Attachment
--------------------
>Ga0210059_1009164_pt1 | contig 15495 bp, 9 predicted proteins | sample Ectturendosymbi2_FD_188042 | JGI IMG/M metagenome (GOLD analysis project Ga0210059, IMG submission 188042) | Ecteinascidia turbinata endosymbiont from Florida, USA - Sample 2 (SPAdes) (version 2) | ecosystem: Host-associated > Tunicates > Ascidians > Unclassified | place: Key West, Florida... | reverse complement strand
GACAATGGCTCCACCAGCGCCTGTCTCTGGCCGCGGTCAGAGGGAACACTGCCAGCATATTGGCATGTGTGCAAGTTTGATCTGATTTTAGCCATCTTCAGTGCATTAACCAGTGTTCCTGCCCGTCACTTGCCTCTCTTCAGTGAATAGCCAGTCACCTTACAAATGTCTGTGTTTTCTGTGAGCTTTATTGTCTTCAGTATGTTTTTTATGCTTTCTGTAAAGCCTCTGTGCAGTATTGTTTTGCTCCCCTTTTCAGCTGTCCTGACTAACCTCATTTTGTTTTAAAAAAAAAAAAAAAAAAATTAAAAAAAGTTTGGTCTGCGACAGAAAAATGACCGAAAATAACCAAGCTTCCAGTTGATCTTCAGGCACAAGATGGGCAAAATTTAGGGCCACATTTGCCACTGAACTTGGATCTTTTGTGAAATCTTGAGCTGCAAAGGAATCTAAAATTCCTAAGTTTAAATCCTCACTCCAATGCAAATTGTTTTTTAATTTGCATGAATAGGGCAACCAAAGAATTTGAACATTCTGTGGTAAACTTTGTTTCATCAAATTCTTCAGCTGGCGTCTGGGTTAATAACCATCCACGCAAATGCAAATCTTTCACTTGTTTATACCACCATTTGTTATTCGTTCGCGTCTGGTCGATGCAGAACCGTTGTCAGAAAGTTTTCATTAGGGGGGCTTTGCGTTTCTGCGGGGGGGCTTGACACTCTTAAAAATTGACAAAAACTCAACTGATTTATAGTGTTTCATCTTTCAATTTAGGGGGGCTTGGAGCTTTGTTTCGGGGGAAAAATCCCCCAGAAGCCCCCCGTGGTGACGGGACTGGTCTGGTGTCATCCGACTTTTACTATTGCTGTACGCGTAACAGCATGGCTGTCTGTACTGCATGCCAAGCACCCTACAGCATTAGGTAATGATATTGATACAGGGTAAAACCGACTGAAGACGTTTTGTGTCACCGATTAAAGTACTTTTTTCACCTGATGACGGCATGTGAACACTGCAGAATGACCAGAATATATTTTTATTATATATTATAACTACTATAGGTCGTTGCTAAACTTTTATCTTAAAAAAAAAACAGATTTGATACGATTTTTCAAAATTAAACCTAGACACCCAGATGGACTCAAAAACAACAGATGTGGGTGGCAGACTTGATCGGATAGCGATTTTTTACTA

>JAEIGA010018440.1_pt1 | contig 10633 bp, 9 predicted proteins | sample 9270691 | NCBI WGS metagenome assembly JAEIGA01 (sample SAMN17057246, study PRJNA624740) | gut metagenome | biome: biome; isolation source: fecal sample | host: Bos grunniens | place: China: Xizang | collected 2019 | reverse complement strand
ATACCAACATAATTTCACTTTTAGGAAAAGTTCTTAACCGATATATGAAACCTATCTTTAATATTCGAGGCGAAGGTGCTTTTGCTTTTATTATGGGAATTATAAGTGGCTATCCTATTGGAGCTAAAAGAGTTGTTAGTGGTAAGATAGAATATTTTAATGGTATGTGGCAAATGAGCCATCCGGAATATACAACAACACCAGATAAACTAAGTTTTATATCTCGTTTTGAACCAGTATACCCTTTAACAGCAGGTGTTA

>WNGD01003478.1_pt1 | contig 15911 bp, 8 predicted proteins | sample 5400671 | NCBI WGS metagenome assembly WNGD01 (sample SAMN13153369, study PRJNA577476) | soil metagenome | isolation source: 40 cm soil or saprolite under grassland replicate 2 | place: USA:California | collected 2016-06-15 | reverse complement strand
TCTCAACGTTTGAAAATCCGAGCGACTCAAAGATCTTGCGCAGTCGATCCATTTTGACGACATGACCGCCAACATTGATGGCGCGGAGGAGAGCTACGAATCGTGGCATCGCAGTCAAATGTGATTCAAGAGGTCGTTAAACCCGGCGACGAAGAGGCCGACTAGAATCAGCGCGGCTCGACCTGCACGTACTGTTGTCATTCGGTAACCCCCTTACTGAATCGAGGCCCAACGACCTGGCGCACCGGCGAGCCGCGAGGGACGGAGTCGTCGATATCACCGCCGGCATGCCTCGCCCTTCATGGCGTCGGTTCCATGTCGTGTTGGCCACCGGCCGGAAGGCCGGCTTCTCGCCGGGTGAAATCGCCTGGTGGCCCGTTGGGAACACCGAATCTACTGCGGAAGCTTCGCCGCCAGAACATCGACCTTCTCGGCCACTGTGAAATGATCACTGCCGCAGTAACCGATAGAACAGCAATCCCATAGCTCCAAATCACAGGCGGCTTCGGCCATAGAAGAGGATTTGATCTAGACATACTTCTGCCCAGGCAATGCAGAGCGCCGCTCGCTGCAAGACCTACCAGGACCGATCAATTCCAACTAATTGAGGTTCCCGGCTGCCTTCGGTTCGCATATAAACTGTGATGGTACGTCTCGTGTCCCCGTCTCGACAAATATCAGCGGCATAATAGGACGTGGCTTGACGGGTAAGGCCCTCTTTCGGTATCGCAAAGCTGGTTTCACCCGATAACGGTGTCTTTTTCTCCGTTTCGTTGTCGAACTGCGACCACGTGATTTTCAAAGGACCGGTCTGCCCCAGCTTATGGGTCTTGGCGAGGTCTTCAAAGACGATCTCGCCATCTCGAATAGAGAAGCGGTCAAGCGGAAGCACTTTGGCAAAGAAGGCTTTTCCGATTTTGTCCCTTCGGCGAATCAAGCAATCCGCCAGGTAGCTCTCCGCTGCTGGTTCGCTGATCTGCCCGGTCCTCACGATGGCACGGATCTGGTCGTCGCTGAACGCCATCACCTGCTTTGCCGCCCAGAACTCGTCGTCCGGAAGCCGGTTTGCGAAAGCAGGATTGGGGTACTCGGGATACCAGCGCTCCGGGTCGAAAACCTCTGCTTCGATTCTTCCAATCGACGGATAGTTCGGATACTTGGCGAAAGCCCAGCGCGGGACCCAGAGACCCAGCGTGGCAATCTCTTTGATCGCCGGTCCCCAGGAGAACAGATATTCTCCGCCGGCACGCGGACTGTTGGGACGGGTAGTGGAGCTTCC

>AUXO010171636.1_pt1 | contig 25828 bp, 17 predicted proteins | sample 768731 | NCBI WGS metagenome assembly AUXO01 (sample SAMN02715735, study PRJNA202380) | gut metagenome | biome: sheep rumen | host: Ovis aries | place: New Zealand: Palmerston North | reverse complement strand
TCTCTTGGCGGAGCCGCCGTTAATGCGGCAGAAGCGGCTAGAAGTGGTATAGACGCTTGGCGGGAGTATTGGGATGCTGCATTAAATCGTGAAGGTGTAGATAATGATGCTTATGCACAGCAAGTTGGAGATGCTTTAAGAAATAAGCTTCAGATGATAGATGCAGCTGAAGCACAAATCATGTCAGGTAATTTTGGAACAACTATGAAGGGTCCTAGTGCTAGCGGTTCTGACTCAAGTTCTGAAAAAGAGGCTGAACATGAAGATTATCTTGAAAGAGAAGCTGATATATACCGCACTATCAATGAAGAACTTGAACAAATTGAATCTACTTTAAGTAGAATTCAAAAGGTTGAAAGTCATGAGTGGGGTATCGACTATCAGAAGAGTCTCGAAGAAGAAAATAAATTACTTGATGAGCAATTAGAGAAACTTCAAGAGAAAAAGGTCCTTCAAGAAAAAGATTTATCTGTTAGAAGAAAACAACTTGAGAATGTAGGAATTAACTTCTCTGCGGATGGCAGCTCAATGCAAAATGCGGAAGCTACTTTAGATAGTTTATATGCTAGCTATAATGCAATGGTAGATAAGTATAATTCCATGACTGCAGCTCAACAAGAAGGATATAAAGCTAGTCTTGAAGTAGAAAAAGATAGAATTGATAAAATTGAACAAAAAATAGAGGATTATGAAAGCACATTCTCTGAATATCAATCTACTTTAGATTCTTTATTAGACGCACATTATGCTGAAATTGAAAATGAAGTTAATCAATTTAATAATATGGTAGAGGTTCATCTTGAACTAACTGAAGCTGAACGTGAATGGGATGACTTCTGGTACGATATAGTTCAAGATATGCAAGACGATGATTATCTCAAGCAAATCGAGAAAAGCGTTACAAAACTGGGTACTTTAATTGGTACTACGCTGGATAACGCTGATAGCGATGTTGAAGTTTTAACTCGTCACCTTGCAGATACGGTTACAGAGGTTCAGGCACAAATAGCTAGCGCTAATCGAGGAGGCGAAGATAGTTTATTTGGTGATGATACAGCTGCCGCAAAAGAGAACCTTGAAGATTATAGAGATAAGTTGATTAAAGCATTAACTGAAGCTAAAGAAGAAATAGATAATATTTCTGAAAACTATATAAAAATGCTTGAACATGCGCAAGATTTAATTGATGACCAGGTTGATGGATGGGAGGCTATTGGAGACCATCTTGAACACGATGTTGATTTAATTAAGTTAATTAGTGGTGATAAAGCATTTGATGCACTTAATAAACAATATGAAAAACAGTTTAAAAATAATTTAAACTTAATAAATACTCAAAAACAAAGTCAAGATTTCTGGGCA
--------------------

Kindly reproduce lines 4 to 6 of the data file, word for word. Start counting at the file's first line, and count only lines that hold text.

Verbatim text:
ATACCAACATAATTTCACTTTTAGGAAAAGTTCTTAACCGATATATGAAACCTATCTTTAATATTCGAGGCGAAGGTGCTTTTGCTTTTATTATGGGAATTATAAGTGGCTATCCTATTGGAGCTAAAAGAGTTGTTAGTGGTAAGATAGAATATTTTAATGGTATGTGGCAAATGAGCCATCCGGAATATACAACAACACCAGATAAACTAAGTTTTATATCTCGTTTTGAACCAGTATACCCTTTAACAGCAGGTGTTA

>WNGD01003478.1_pt1 | contig 15911 bp, 8 predicted proteins | sample 5400671 | NCBI WGS metagenome assembly WNGD01 (sample SAMN13153369, study PRJNA577476) | soil metagenome | isolation source: 40 cm soil or saprolite under grassland replicate 2 | place: USA:California | collected 2016-06-15 | reverse complement strand
TCTCAACGTTTGAAAATCCGAGCGACTCAAAGATCTTGCGCAGTCGATCCATTTTGACGACATGACCGCCAACATTGATGGCGCGGAGGAGAGCTACGAATCGTGGCATCGCAGTCAAATGTGATTCAAGAGGTCGTTAAACCCGGCGACGAAGAGGCCGACTAGAATCAGCGCGGCTCGACCTGCACGTACTGTTGTCATTCGGTAACCCCCTTACTGAATCGAGGCCCAACGACCTGGCGCACCGGCGAGCCGCGAGGGACGGAGTCGTCGATATCACCGCCGGCATGCCTCGCCCTTCATGGCGTCGGTTCCATGTCGTGTTGGCCACCGGCCGGAAGGCCGGCTTCTCGCCGGGTGAAATCGCCTGGTGGCCCGTTGGGAACACCGAATCTACTGCGGAAGCTTCGCCGCCAGAACATCGACCTTCTCGGCCACTGTGAAATGATCACTGCCGCAGTAACCGATAGAACAGCAATCCCATAGCTCCAAATCACAGGCGGCTTCGGCCATAGAAGAGGATTTGATCTAGACATACTTCTGCCCAGGCAATGCAGAGCGCCGCTCGCTGCAAGACCTACCAGGACCGATCAATTCCAACTAATTGAGGTTCCCGGCTGCCTTCGGTTCGCATATAAACTGTGATGGTACGTCTCGTGTCCCCGTCTCGACAAATATCAGCGGCATAATAGGACGTGGCTTGACGGGTAAGGCCCTCTTTCGGTATCGCAAAGCTGGTTTCACCCGATAACGGTGTCTTTTTCTCCGTTTCGTTGTCGAACTGCGACCACGTGATTTTCAAAGGACCGGTCTGCCCCAGCTTATGGGTCTTGGCGAGGTCTTCAAAGACGATCTCGCCATCTCGAATAGAGAAGCGGTCAAGCGGAAGCACTTTGGCAAAGAAGGCTTTTCCGATTTTGTCCCTTCGGCGAATCAAGCAATCCGCCAGGTAGCTCTCCGCTGCTGGTTCGCTGATCTGCCCGGTCCTCACGATGGCACGGATCTGGTCGTCGCTGAACGCCATCACCTGCTTTGCCGCCCAGAACTCGTCGTCCGGAAGCCGGTTTGCGAAAGCAGGATTGGGGTACTCGGGATACCAGCGCTCCGGGTCGAAAACCTCTGCTTCGATTCTTCCAATCGACGGATAGTTCGGATACTTGGCGAAAGCCCAGCGCGGGACCCAGAGACCCAGCGTGGCAATCTCTTTGATCGCCGGTCCCCAGGAGAACAGATATTCTCCGCCGGCACGCGGACTGTTGGGACGGGTAGTGGAGCTTCC